Just under two months after resigning from Uber, former CEO Travis Kalanick has reportedly asked some former colleagues if they would support him in a potential shareholder battle, according to a new report by The Information.
You'll periodically find these kinds of proxy fights happening at public companies, but after his ouster, it appears that Kalanick still may want to try to gain back some control at Uber. The Information reports that Kalanick isn’t currently pursuing a shareholder battle. This comes amid reports that Softbank is looking to invest in the company, as well as purchase shares from existing shareholders.
The fresh drama and instigation from Kalanick are probably not going to help things at the company, which has a number of empty slots at the top of the company that it's looking to fill. Any kind of internal bickering could end up pushing away potential candidates, especially if Kalanick is really looking to return to some kind of operational role at the company.
Kalanick's departure followed a number of significant scandals within the company, including a lawsuit between Waymo and Otto, the autonomous trucking company it acquired. Uber also began an internal investigation over issues with sexism inside the company led by former Attorney General Eric Holder. Uber adopted all 10 recommendations resulting from the investigation in June.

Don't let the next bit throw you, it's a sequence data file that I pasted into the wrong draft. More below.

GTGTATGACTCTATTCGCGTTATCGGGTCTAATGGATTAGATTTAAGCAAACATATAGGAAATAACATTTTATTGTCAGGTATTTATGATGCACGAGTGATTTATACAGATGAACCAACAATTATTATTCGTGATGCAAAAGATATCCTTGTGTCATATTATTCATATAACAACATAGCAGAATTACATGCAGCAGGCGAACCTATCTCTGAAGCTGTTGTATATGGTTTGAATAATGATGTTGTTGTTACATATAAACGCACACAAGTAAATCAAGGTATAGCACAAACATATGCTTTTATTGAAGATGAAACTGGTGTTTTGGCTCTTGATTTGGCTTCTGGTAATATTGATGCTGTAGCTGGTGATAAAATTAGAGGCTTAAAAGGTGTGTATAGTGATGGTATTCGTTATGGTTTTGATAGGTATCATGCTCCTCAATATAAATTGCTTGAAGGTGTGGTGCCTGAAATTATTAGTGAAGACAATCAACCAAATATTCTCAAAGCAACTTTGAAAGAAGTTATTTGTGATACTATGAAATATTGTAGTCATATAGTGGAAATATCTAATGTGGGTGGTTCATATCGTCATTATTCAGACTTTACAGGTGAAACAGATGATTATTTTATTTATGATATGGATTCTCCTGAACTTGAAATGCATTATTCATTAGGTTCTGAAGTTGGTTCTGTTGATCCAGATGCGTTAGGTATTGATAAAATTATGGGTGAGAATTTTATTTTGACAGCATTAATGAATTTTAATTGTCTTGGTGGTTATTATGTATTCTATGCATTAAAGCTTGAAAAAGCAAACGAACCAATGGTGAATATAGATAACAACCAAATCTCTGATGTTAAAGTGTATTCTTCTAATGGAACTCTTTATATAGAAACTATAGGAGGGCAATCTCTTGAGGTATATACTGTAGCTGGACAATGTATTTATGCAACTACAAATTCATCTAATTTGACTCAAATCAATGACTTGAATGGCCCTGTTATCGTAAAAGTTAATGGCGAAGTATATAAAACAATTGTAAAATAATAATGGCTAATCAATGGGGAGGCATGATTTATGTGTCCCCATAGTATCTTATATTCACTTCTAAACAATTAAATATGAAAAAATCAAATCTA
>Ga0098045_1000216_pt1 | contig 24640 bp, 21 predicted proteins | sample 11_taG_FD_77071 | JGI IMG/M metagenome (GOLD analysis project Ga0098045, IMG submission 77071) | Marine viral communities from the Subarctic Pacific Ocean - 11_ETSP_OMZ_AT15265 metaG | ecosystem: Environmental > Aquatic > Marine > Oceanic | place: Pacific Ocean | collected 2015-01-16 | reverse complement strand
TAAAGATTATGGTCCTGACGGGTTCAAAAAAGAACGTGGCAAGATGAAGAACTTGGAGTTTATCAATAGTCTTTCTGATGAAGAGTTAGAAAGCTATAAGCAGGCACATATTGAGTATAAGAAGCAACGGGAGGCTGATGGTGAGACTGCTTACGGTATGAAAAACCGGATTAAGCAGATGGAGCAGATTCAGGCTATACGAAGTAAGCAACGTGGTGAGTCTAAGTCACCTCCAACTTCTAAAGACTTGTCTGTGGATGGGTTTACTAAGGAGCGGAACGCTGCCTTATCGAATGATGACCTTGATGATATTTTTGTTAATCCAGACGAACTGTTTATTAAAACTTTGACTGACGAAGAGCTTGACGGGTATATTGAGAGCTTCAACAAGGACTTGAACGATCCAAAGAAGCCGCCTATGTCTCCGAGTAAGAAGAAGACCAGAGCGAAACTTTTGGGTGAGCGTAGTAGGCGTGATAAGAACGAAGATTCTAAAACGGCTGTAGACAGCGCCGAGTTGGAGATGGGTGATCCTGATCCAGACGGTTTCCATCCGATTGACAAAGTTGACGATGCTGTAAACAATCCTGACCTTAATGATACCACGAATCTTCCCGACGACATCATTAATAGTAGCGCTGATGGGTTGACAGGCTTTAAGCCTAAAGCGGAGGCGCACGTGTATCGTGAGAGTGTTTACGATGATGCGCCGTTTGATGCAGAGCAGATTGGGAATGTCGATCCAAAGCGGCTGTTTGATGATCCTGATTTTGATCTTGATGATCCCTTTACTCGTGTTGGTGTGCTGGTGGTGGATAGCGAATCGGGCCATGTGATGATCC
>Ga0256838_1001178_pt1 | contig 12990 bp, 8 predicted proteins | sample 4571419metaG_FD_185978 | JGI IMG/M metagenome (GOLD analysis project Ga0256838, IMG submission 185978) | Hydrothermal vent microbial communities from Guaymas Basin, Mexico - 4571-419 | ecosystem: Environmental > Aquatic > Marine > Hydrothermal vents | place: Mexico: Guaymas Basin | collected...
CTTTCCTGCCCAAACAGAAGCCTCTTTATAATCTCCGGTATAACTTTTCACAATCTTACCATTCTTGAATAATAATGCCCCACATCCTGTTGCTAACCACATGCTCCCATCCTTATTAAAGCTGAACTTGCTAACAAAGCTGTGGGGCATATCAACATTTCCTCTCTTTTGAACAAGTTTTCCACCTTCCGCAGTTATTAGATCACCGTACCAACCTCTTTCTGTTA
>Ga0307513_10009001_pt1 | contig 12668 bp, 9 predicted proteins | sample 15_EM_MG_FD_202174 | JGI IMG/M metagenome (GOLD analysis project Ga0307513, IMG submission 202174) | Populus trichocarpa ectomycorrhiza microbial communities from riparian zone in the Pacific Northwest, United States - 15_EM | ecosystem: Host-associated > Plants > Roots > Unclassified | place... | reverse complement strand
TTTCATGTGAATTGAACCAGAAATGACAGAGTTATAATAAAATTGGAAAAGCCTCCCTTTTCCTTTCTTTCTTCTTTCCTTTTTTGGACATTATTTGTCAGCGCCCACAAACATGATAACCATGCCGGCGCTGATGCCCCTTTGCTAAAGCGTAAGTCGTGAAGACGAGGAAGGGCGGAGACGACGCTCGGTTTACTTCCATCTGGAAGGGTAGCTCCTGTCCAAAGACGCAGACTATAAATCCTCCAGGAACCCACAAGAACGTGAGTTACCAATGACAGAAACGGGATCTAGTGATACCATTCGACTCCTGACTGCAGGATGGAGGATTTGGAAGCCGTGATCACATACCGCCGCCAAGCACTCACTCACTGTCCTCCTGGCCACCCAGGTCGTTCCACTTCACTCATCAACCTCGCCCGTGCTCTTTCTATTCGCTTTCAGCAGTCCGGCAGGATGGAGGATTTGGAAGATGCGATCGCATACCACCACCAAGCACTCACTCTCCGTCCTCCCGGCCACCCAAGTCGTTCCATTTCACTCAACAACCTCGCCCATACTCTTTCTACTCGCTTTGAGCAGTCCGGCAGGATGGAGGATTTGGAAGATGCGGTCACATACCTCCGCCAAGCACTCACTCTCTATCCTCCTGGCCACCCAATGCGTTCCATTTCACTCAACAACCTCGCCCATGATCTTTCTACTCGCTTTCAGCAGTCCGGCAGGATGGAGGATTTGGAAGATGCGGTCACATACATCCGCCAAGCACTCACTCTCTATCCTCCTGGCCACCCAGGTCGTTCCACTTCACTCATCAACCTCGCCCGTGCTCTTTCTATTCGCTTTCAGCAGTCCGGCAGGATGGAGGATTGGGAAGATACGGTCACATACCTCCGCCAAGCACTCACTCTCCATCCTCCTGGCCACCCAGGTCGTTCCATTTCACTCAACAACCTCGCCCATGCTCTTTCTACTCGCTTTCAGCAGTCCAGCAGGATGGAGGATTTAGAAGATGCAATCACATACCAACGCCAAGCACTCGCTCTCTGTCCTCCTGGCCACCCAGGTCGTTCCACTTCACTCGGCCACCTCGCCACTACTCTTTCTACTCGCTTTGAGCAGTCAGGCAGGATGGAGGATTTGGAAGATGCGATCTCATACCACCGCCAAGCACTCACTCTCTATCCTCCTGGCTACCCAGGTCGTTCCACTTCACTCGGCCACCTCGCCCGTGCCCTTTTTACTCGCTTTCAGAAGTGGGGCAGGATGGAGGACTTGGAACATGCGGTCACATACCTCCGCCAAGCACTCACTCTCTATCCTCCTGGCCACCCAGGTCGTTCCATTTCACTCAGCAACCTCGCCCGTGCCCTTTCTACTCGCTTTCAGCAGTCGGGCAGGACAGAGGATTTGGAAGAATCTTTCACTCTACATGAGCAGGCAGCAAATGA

Another juicy detail in The Information story is that the Uber board was asked by executives not to contact Uber employees for information or assistance without approval from the board. Still, in June, Recode reported that Uber employees were circulating a petition internally asking the board to allow Kalanick to stay at the company.
Uber declined to comment for this story.